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The head coach of Ryerson’s men’s hockey team spends his days on the ice with 28 competitive players. But after work, he goes home to his two young daughters running around the house with their mini hockey sticks, looking forward to watching their dad’s next game.
Johnny Duco hopes that by the time his daughters grow up, the road will be paved for women and men to be treated equally when it comes to job opportunities. But if they choose to pursue leadership or coaching roles in athletics, the road may not be as smooth as he hopes.
According to a guide developed by the Female Coach Mentorship Project, the number of female head coaches in U Sports has steadily declined over the past few years.
Allison Sandmeyer-Graves, the CEO of the Canadian Association for the Advancement of Women and Sport and Physical Activity (CAAWS), says about 25 per cent of all coaches in Canadian sport are women, but that number is disproportionately at the grassroots level.
As you move into the higher performance spaces, the number of female coaches starts to dwindle.
“Cultures that are male-dominated are not always inviting spaces of women to be in. It’s tough being the only woman around the table or the only woman in the locker room. Your perspective, your voice, isn’t always heard,” she said.
“That’s a huge leap for a lot of women to make, so that makes Kori extremely rare.”
“Kori” is Kori Cheverie, who broke barriers last year when she was hired alongside Duco as an assistant coach of the Ryerson men’s hockey team — the first woman to join the coaching staff of a men’s hockey team in U Sports history.
“I felt a lot of pressure, especially just growing up and being in an environment of hockey — there’s a lot of pressure anyways, so now having that spotlight on me as being the first female in the college men’s world, it was a little bit daunting,” Cheverie said. “But, I was excited.”
Dairy Farmers of Canada and the CAAWS released a report in 2016 that documents women’s participation in U Sports leadership roles compared to men.
The number of women working as assistant athletic directors and assistant coaches is noticeably closer to the number of men working in those positions. But for leading roles, the gap is much larger.
When it comes to jobs like head coach or athletic director, the percentage of men being hired is more than double the percentage of women.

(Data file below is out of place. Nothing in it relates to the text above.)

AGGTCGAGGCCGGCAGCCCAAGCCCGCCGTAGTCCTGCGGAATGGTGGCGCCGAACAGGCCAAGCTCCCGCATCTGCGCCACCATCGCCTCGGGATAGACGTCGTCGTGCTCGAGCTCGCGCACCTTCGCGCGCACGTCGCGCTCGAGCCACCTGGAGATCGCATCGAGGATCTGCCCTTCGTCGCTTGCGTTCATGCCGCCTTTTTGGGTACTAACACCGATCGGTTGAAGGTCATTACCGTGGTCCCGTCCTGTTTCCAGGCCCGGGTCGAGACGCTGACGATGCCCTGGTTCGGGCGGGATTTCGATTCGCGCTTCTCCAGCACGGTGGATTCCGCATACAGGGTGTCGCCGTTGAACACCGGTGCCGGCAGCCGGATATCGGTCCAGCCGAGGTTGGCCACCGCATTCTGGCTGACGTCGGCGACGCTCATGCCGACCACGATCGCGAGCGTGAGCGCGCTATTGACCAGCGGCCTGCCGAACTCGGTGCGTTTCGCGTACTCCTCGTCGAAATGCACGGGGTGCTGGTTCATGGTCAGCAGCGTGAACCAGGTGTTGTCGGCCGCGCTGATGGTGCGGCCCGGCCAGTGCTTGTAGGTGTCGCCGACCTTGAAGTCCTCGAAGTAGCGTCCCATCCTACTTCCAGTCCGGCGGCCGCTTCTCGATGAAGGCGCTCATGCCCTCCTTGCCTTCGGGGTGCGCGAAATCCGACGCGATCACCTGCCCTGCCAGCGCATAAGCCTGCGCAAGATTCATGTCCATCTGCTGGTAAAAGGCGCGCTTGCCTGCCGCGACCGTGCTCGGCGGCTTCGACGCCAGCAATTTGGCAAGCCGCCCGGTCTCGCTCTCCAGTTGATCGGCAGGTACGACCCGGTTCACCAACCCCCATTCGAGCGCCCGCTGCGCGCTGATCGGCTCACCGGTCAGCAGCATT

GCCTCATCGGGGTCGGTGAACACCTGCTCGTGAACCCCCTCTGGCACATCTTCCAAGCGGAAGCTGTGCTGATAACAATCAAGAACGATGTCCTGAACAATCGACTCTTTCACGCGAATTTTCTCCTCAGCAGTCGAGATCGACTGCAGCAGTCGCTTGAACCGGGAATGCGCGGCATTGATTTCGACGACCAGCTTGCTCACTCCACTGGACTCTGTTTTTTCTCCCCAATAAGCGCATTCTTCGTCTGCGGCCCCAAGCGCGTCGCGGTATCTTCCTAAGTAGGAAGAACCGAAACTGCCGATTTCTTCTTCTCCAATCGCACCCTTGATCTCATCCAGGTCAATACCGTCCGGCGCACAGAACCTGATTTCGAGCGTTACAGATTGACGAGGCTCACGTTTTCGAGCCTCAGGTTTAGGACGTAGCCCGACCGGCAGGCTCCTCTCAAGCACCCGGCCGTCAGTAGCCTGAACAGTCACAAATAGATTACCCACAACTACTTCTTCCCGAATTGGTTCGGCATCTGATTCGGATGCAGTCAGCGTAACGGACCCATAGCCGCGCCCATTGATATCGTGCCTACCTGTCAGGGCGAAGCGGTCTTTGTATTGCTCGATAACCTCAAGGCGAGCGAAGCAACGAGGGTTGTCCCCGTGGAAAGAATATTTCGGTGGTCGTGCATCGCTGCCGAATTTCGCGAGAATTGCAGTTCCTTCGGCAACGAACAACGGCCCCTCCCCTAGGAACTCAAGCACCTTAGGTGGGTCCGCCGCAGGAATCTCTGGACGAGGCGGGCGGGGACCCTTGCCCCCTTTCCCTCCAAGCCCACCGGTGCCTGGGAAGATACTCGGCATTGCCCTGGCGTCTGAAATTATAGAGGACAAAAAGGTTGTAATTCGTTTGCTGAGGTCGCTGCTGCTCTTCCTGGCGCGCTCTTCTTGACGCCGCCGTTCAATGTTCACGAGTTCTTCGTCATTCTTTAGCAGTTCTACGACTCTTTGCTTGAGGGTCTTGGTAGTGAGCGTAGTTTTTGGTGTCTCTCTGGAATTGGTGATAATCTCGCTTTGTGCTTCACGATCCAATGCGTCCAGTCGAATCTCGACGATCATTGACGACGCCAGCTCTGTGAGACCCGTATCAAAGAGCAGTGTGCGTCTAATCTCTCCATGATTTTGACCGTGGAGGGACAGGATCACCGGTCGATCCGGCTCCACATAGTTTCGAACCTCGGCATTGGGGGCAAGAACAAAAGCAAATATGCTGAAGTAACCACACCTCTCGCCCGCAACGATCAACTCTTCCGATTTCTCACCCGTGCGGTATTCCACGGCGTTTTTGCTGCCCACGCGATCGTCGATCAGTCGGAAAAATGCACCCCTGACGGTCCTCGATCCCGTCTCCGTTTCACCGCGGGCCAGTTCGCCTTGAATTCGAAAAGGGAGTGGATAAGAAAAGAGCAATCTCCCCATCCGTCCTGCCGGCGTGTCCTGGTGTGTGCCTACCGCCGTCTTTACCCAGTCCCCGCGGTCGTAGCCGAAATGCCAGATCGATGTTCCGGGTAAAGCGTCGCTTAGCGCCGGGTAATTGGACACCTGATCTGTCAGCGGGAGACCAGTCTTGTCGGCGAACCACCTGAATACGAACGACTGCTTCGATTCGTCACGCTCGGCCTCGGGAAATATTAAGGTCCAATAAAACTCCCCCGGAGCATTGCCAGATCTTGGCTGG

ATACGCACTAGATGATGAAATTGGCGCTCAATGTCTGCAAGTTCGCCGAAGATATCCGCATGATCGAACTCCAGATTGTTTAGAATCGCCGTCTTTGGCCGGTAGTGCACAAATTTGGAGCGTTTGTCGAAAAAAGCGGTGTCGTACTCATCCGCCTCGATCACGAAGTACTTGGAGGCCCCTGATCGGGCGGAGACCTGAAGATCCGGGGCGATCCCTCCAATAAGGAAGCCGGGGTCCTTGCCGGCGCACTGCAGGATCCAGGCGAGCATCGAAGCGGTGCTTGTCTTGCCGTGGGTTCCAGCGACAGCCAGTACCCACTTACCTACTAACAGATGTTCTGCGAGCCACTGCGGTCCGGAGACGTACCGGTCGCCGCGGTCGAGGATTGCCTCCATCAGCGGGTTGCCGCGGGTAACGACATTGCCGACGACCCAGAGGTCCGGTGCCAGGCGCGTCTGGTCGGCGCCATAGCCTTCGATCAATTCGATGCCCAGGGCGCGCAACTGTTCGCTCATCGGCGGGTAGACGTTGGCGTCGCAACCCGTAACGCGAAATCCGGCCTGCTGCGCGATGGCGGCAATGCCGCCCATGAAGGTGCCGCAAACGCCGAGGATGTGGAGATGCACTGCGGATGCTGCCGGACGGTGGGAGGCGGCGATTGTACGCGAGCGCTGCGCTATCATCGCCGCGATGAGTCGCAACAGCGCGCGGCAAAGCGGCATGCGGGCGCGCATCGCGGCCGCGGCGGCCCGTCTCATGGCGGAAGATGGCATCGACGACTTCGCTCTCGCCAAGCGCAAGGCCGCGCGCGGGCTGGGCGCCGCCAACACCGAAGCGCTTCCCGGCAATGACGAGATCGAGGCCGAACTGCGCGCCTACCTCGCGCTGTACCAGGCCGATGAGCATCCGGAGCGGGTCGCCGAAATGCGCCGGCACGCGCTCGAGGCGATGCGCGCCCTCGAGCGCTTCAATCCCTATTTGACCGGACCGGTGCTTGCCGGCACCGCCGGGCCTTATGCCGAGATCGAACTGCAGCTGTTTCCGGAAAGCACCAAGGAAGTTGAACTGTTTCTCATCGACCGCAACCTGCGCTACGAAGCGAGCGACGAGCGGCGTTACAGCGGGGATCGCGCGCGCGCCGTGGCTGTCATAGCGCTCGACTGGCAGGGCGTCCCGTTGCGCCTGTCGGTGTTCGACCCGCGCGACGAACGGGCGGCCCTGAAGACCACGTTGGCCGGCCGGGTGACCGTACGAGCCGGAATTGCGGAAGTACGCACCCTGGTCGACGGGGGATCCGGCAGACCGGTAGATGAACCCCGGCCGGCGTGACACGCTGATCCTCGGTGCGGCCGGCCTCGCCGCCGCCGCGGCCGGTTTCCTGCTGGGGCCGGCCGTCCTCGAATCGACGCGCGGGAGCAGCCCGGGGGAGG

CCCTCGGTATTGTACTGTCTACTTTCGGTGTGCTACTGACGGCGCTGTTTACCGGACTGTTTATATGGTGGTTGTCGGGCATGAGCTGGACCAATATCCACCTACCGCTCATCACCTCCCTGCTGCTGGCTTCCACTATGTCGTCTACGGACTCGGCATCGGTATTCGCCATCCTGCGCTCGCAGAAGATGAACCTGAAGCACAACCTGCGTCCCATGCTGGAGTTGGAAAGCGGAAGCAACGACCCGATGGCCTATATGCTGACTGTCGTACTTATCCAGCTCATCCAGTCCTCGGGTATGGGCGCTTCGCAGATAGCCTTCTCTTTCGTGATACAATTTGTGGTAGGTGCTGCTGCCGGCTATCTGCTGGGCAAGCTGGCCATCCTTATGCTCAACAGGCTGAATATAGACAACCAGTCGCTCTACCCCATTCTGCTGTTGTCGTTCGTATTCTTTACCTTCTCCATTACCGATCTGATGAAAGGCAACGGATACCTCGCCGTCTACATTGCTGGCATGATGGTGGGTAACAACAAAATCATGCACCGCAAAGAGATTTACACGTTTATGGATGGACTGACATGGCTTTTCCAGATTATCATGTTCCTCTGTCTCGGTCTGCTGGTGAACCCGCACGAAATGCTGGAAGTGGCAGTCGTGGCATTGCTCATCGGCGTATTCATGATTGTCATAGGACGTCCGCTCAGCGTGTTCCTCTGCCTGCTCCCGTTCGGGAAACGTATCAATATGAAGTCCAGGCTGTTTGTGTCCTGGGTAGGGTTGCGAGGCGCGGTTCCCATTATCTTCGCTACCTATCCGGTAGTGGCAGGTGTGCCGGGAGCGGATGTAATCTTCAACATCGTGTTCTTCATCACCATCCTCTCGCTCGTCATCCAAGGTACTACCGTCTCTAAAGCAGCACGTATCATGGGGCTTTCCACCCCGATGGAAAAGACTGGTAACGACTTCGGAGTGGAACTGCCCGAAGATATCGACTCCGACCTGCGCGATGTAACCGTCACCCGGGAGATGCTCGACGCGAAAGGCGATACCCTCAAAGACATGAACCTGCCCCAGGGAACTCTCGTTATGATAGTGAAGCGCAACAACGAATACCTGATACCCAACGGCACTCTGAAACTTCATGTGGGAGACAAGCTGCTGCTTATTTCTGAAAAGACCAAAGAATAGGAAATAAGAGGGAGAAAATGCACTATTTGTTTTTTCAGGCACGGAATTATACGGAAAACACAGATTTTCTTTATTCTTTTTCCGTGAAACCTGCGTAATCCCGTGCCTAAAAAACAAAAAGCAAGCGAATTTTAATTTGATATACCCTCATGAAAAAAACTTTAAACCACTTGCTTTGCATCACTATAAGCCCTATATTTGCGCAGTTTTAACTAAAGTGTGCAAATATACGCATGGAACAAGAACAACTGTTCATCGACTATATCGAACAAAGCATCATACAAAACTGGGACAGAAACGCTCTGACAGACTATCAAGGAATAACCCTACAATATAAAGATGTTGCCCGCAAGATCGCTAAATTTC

A 2013 report published by the Coaching Association of Canada (CAC), found that while there are almost as many teams in U Sports for women as there are for men, only 17 per cent of the athletic director positions in Canadian universities are held by women.
Sandmeyer-Graves says this is not a women’s issue, but a sport issue, and having gender diversity at all levels will create a stronger culture and stronger outcomes.
“Not only because women deserve it, and deserve to be able to access coaching opportunities just as much as men do, but also because it is a huge loss to the U Sports system not to have the talent and the contributions of women as coaches,” she said. “There’s a missed opportunity there for U Sports and for their athletes.”
Lisette Johnson-Stapley, the chief sport officer of U Sports, uses two words to describe the representation of female coaches at the university level: not common.
She says men play a crucial role in the conversation, needing to speak to the skills, leadership and abilities that women bring to the table.
According to Sandmeyer-Graves, a perfect example of someone who plays his part is Ryerson’s director of athletics, Ivan Joseph.
“It’s about having men who are prepared to take action within their sphere of influence, to open doors, to champion women, and to set out strategies to help women advance,” Sandmeyer-Graves said.
In 2015, the CAAWS, the CAC and U Sports discussed the status of women in coaching and planned an initiative with Ryerson University to give retired female athletes an opportunity to transition to permanent coaching positions.
A chosen mentor coach at Ryerson was required to complete the CAC’s one-day, intensive training module that prepared coaches to step into the mentor role with confidence and clear purpose. But the CAC’s leadership is adamant in calling for more.
In one sentence, Lorraine Lafrenière, the CEO of the CAC, summed up what U Sports needs for this conversation to continue and open up more opportunities for women.
“We need more people like Ivan Joseph,” she said.
Down at ice level, Joseph’s initiatives seem to be paying off.
“We didn’t look at it as, ‘let’s hire Kori so she’s the only female coach in men’s hockey’ — we had a really strong relationship with her and we knew the strengths she had, and that’s ultimately why we leaned towards her,” Duco said.
“But I do think the ripple effect of that is huge.”